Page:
Kaylin will be entering her senior year as an undergraduate student at the University Kaylinof Minnesota Crookston this fall. She will be earning a degree in Equine Science this spring with hopes to continue on to veterinary school fall of 2016. Her list of prospective vet schools include University of Minnesota, Colorado State University, Louisiana State University, Washington State University and Oregon State University. “After spending a day shadowing the veterinarians and technicians at Anoka Equine this winter, I knew this would be the perfect place to spend my summer in order to complete my undergraduate internship. The staff has given me so many opportunities to learn and grow as a student, and I couldn’t be more thankful for it.  Working at Anoka Equine has not only given me the chance to learn a tremendous amount about equine medicine, it has given me even more passion for veterinary medicine.”

        We love to see the passion of Veterinary Medicine through students’ eyes and this summer has not been any different. The ladies we were able to spend our time with this year reiterate why we love teaching and sharing our own equine passion. We are very fortunate to have Bri, Maddy, and Kaylin this summer! These young women are exceptionally intelligent and we are excited to see them grow in their Veterinary Medicine careers. Thank you from the bottom of our hearts for all of your hard work and dedication at the clinic this summer; we couldn’t have asked for a better trio!  If you are someone that would like to gain experience in the veterinary field like these ladies, either through shadowing or interning, please visit our website for more information.

Biosecurity At Events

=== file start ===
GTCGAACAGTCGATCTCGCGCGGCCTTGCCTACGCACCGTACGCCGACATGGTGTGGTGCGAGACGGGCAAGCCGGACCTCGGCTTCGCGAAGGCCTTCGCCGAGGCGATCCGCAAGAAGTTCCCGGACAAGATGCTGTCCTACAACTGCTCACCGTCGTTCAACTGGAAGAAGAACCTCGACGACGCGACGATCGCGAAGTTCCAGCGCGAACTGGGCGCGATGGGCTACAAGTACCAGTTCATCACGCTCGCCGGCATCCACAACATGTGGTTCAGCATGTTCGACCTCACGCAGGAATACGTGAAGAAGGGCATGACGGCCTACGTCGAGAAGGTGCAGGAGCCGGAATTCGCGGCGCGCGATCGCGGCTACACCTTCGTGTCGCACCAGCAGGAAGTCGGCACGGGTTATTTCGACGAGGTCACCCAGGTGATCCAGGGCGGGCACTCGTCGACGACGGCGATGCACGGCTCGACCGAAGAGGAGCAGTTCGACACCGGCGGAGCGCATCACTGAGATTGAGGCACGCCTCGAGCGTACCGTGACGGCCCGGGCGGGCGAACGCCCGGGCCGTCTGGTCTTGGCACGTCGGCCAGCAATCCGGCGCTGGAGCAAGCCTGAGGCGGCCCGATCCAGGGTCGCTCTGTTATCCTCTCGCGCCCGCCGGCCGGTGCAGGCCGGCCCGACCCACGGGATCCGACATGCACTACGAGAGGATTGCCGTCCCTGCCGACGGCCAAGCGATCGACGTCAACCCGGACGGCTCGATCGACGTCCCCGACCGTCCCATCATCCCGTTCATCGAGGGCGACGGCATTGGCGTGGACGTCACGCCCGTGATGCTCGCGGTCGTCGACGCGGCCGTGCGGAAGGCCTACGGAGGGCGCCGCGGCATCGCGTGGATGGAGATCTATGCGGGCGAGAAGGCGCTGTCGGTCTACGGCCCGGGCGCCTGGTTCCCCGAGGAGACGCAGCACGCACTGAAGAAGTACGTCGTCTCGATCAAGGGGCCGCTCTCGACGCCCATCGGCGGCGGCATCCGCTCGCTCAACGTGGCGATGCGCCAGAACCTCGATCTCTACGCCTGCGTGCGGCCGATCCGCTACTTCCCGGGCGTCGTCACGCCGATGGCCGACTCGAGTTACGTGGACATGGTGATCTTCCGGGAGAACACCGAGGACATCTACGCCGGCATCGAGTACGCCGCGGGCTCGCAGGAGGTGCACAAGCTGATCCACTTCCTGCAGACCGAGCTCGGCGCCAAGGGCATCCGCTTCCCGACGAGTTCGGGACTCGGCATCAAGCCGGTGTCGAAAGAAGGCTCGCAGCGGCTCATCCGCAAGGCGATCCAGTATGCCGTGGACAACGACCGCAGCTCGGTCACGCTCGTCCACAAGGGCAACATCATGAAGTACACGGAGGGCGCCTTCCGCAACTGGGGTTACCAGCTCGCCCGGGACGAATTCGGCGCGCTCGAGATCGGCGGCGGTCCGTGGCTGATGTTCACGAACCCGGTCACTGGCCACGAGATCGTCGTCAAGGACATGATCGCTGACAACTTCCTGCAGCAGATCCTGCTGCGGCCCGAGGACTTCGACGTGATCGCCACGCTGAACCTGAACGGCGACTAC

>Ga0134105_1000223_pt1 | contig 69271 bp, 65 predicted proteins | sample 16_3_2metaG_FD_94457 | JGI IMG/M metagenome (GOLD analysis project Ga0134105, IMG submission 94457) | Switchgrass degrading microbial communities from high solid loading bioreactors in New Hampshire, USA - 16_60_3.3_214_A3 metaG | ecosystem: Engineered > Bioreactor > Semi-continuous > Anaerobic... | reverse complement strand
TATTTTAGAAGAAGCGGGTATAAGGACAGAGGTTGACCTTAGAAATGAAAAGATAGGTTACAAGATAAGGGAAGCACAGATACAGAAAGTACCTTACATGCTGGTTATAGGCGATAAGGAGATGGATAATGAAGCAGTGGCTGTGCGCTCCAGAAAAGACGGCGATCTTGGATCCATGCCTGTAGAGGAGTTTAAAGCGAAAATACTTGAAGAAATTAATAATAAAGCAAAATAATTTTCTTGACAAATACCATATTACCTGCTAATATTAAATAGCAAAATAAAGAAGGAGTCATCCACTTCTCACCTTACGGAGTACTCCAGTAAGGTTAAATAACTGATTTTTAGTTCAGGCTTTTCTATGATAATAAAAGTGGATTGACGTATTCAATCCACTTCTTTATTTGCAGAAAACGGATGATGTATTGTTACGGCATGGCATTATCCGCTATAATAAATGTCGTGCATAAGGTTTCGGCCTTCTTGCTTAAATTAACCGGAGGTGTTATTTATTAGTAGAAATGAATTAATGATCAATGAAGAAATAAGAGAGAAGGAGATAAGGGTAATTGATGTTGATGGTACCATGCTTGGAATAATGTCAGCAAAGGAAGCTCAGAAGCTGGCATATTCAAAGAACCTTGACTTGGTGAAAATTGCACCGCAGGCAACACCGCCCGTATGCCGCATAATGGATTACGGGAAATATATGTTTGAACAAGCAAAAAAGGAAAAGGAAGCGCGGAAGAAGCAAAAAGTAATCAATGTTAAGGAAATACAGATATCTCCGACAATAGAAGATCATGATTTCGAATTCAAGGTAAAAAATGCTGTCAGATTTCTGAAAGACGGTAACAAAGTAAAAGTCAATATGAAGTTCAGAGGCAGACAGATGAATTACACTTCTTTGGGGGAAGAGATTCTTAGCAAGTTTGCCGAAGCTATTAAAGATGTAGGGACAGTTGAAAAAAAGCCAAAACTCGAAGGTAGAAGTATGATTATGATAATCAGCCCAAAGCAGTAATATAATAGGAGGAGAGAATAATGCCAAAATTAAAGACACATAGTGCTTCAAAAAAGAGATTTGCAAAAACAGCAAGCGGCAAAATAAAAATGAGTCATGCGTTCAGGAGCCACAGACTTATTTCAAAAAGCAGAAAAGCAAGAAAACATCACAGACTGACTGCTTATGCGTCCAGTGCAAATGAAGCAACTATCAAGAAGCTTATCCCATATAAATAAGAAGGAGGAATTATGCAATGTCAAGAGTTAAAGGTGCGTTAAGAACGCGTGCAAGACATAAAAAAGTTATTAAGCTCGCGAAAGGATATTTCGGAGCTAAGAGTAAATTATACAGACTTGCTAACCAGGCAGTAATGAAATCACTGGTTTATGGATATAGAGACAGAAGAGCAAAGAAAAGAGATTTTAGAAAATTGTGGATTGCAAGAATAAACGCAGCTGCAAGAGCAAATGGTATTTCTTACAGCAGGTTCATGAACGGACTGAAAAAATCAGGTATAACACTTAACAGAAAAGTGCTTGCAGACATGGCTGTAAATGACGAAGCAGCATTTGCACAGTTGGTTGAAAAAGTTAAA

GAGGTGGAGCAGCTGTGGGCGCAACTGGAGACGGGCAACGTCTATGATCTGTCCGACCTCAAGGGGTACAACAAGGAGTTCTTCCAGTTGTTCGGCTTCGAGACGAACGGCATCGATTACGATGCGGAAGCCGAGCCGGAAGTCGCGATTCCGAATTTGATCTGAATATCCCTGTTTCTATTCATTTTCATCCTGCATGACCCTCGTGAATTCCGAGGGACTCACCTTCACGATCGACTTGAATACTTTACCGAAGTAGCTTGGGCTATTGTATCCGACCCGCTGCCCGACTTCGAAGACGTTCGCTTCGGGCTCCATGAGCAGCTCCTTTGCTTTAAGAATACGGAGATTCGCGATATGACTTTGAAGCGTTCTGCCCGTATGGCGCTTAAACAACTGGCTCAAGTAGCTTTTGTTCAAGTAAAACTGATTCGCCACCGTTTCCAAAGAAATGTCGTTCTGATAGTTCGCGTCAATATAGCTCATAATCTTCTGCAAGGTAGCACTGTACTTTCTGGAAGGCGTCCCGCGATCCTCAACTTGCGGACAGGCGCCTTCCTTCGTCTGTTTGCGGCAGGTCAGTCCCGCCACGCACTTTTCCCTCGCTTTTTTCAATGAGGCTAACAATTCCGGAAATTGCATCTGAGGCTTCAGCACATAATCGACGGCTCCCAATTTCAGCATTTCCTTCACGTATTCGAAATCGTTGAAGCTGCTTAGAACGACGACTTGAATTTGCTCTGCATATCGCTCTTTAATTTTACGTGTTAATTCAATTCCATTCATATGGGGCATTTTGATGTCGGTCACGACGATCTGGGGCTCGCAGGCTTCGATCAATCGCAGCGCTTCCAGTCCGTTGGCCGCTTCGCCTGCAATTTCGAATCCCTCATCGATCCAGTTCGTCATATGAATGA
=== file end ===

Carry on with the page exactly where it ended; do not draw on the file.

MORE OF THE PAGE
With the State Fair coming up next week it is important to keep in mind biosecurity, even when there is not a current outbreak of a disease.  Just with any large equine event, the chance of your horse becoming exposed to a disease is present.  The State Fair is a great event for the whole family and should be enjoyed.  So I am sharing a blog from a fellow veterinarian about good biosecurity measures that you can do not only for the State Fair, but all large equine events that you attend.


In the face of the outbreak, can I still attend Midwest Horse Fari?

Toria Waldron, DVM   Badger Veterinary Hospital

Keep clean!  Practice good biosecurity

For spectators:

  • 1) Keep the petting of horses down to a minimum.  If you are touching horses, wash hands or use hand sanitizer in between horses.
  • 2) Change clothes and shower before coming in contact with your own horses.
  • 3) Disinfect boots, tack, or other equipment prior to bring them back to your own horses.


For exhibitors:

  • 1) Horses should comply with the health regulation guidelines for the event.
  • 2) Avoid nose to nose contact of horses.
  • 3) Use your own water and feed buckets.
  • 4) Do not share tack or other equipment including hoses, rakes, shovels, etc.
  • 5) If you have concerns about your horse while participating in the event, take a rectal temperature and notify a veterinarian if the temperature exceeds 102.0 F.